At first, the howling in the dark sounded like a dogfight. Then came cries.
“Help! Help! Help!”
No one knows who was crying out.
In a steady drizzle that February night, George Zimmerman and Trayvon Martin were fighting for their lives — a fact that wasn’t immediately clear to the witnesses in a case that has riveted the country. Details of that night emerged Thursday as the recorded and written accounts of the shooting at the Retreat at Twin Lakes gated community were released, although most witness names were blacked out.
The information gathered by police and other investigators, released publicly for the first time, offers a glimpse into the demeanor of Zimmerman immediately after he shot Trayvon. But no one really saw what happened, their views limited by the night and fear. Some were too scared to look. Some peered out of windows from behind blinds. Some peeked but only saw figures entangled.
But there were no eyewitnesses to give a start-to-finish account of what happened the night the 17-year-old Miami Gardens teen lost his life.
One man peeked through his door. At first, he said, he thought the dispute was far away. But the yelling and fighting got louder and closer to his home. When he looked outside, he saw Trayvon and Zimmerman fighting as if they were in mixed martial-arts combat.
Trayvon appeared to be on top.
“Hey, cut it out!” the witness said he yelled.
The two kept fighting. So he ducked inside to call 911.
And then, a shot. Zimmerman’s .9 millimeter handgun fired.
“It sounded like a rock hit a window,” the witness said. “I’ve never heard a gunshot before.”
He looked outside.
“The person that was actually on top at that point was laying in my grass, kind of in a sprawled position — not moving,” he said. “And then I saw another person with his hands in the air.”
That was Zimmerman.
Flashlights from neighbors began to illuminate bits of the night. Police were en route. Zimmerman stood over Trayvon.
“The gun’s on the ground,” Zimmerman said, according to the witness. “I shot this guy in self-defense.”
They appear to be his first words after the shooting.
Another neighbor whose wife had been peering intermittently at the squabble soon came outside. He shined his flashlight on Zimmerman.
“Man, I got blood on my face?" Zimmerman asked, the witness told police on the night of the shooting.
“Yeah, you got blood all over, man,” the witness said he responded. “I looked over and he’s got blood on the back of his head. You all right man?"
Zimmerman: “Ah, man this guy he was beating up on me so I had to shoot him." The witness asked what kind of gun Zimmerman shot.
“Did you use a 9 [mm] or a .40?" he asked.
Zimmerman: “I used a 9.” Witness: “Did you call 911 yet?”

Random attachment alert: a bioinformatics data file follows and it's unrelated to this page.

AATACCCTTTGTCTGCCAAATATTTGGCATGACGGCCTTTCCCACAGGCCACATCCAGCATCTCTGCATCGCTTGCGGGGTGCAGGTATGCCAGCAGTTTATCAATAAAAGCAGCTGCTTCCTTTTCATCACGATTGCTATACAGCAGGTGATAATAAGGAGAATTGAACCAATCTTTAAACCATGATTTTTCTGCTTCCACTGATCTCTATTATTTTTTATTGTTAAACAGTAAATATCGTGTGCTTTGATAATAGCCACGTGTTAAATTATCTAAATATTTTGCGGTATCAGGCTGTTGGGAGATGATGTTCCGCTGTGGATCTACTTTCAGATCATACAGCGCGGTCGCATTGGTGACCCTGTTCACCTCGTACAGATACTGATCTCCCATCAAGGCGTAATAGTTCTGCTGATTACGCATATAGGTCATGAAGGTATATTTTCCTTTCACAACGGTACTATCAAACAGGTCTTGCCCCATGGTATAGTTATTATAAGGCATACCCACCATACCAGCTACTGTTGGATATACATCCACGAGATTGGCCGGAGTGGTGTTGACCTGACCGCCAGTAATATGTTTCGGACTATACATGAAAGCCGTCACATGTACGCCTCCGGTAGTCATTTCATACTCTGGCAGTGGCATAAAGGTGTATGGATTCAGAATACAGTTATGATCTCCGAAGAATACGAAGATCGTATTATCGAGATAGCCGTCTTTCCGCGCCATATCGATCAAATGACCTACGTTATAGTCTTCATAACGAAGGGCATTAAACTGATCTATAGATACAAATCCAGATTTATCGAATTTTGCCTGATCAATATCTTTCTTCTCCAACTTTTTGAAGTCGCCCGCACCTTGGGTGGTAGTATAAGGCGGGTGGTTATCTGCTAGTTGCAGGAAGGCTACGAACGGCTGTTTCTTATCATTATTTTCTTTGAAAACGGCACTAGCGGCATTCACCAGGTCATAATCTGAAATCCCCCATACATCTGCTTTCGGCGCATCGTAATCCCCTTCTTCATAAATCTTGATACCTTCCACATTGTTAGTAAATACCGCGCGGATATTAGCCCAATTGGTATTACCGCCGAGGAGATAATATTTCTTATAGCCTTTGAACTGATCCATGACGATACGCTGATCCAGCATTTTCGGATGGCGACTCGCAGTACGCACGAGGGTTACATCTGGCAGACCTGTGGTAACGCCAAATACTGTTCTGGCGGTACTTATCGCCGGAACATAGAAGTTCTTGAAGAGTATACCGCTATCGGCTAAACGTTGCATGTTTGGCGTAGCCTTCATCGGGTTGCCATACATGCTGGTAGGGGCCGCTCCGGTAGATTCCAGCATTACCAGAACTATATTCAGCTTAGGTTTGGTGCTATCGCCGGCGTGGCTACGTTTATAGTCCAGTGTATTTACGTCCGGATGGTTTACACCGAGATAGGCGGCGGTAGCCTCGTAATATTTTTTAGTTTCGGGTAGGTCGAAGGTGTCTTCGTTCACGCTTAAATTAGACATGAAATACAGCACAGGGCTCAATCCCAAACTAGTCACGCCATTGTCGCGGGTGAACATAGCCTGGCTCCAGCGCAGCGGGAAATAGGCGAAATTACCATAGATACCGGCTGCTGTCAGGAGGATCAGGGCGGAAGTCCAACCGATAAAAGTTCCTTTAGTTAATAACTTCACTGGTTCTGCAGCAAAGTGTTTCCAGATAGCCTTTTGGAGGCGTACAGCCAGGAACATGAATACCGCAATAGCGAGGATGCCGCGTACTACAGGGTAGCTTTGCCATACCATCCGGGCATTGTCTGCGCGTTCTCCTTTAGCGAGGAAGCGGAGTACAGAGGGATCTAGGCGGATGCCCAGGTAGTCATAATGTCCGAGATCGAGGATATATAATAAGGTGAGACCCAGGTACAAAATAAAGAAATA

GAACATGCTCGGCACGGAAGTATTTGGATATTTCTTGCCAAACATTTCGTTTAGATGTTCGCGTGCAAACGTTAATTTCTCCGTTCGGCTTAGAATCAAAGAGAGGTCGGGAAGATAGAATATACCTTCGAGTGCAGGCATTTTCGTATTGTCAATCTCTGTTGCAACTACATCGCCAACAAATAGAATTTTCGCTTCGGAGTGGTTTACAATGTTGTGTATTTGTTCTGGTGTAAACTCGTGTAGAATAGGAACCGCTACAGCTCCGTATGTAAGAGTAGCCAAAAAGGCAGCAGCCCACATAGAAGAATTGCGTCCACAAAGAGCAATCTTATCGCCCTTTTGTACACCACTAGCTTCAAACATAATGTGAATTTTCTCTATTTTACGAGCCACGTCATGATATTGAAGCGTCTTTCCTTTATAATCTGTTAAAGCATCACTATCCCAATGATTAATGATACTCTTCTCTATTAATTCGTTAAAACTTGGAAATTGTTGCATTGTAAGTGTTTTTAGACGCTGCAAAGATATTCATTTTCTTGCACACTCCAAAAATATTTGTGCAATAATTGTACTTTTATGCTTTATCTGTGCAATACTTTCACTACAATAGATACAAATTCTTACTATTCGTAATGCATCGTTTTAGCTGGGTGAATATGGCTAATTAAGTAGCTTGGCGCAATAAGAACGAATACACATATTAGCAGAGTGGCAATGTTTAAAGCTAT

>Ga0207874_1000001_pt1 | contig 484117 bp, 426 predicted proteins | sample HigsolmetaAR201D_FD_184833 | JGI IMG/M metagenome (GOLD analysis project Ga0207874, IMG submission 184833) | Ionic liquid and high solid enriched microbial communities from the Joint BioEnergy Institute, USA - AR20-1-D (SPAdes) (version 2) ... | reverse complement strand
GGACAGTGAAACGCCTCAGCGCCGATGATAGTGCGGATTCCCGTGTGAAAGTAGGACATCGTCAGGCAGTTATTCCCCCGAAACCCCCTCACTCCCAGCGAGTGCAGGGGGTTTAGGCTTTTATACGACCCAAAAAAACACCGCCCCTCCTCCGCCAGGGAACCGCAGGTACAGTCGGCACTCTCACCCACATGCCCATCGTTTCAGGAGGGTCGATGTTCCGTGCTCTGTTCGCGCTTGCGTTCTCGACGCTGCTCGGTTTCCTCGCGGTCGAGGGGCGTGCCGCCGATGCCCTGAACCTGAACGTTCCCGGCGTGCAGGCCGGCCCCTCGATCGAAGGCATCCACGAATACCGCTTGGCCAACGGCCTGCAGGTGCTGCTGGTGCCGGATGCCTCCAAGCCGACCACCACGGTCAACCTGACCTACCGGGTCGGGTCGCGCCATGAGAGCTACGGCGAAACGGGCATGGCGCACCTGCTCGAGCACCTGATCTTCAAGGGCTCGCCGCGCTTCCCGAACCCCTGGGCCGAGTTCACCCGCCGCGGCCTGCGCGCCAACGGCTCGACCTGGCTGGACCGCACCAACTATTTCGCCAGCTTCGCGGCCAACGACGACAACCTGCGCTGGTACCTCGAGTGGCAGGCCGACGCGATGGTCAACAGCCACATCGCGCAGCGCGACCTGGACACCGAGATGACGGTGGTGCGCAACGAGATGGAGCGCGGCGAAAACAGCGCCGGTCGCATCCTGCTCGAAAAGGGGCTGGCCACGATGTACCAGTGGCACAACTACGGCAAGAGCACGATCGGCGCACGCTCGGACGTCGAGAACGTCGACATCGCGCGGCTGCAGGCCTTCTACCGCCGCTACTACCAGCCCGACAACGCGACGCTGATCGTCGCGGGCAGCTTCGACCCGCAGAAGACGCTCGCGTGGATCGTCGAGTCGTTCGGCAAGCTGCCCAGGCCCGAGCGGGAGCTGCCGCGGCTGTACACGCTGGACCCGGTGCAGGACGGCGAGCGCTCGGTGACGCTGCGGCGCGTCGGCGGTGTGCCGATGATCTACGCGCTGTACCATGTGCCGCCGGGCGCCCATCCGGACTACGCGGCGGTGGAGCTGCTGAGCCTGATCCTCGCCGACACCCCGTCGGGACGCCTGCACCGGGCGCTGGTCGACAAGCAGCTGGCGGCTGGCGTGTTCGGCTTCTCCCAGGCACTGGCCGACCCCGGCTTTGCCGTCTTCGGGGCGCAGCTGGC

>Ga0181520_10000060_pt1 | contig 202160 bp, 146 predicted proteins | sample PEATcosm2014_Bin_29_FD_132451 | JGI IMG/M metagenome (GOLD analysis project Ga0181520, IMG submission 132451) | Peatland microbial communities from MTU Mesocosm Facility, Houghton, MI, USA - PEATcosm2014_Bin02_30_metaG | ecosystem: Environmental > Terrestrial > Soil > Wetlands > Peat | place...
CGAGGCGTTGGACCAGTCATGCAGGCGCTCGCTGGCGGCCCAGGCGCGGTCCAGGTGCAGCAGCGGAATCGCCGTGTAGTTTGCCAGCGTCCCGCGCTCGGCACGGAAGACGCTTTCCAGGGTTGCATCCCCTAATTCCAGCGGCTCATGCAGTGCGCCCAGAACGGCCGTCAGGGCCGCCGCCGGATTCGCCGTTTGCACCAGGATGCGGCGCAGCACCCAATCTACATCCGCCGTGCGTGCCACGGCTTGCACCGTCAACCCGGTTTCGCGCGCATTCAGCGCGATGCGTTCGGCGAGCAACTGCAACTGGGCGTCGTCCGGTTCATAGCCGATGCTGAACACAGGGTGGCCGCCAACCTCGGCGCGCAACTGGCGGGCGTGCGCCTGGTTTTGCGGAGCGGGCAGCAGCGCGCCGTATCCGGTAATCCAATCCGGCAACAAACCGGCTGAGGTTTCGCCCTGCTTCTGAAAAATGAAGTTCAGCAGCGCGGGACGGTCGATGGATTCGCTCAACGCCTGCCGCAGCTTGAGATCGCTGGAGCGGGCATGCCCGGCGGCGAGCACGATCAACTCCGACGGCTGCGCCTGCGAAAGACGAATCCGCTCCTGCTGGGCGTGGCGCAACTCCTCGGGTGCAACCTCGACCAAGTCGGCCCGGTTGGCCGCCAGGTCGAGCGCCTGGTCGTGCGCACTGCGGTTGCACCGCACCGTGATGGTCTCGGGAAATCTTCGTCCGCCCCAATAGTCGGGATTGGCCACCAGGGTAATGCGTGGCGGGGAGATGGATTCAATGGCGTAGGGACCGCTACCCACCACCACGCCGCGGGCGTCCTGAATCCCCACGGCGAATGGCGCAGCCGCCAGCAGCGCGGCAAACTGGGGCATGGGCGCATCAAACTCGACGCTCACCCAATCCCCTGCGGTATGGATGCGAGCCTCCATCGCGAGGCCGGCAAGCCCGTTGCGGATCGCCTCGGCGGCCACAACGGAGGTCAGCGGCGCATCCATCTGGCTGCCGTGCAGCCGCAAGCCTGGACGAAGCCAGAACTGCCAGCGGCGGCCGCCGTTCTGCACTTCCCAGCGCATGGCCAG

Zimmerman squatted down and, the witness said, he could see “blood on the back of his head, grass stains. And by that time I flashed my light down. And there was this kid face down in the grass.”
“Can you please call my wife,” Zimmerman reportedly asked him, the witness said in a follow-up interview a month later. “Let her know what happened.”
The witness complied, called Mrs. Zimmerman and told her that her husband was handcuffed and being held in a shooting. Zimmerman apparently chimed in.
“Just tell her I shot somebody,” the witness said Zimmerman told him.
A Florida Department of Law Enforcement investigator asked the witness later about Zimmerman’s demeanor when he said he’d shot someone. The witness described it as “just quick get-to-the-point-type talk Almost like, he just did it. Not like he was in shock. Not like: ‘I can’t believe I just shot somebody.’ It was more like: ‘Just tell my wife I shot somebody.’ Like it was nothing.”
Another witness in the subdivision told Sanford Police she believed Zimmerman misjudged Trayvon. “I think he has a temper and I think he got the crap beat out of him. He thought he could take this little 17-year old, and I think maybe he did in self defense, maybe shoot him once, but from what I am being told there was two fires and the only one that we saw was the one that laid the kid out and killed him."
Another witness, contradicting the first, said she believed Zimmerman was on top of Trayvon when she peeked.
“First we heard like a howling sound,” she said. “And then the second time we heard a more-clearly ‘help’ sound.”
She said she couldn’t tell who was crying out.
“At first I couldn’t see anything. It was dark,” she said. “The second time I looked — I looked so many times outside I don’t know which one was which What I remember is, it was too dark. And then a guy was on top of another guy — and the shot.”
Though she couldn’t describe the men’s faces, she was able to recall their physiques: “I know after seeing the TV of what’s happening — comparing their pictures — I think Zimmerman is definitely on top because of his size.”
One witness in the case, a girlfriend of Trayvon’s, was nowhere near the scene. She was on the phone with him, calling from South Florida. The girlfriend told prosecutors the two were talking when Trayvon encountered Zimmerman.
“He was telling me that there was a man watching him,” she said, according to the records. She said Trayvon told her he was walking away. The phone disconnected. She called back.
“He said he is walking and this man is still following him behind in the car,” she said. “He put his hoodie on.’’
She couldn’t hear much more.
“He just ran,” she said. “I could hear the wind blowing.”
She heard the confrontation.
“Why are you following me?” she said Trayvon asked.
She said she heard the voice of a man in response, asking: “What are you doing around here?”
Soon, the phone went dead.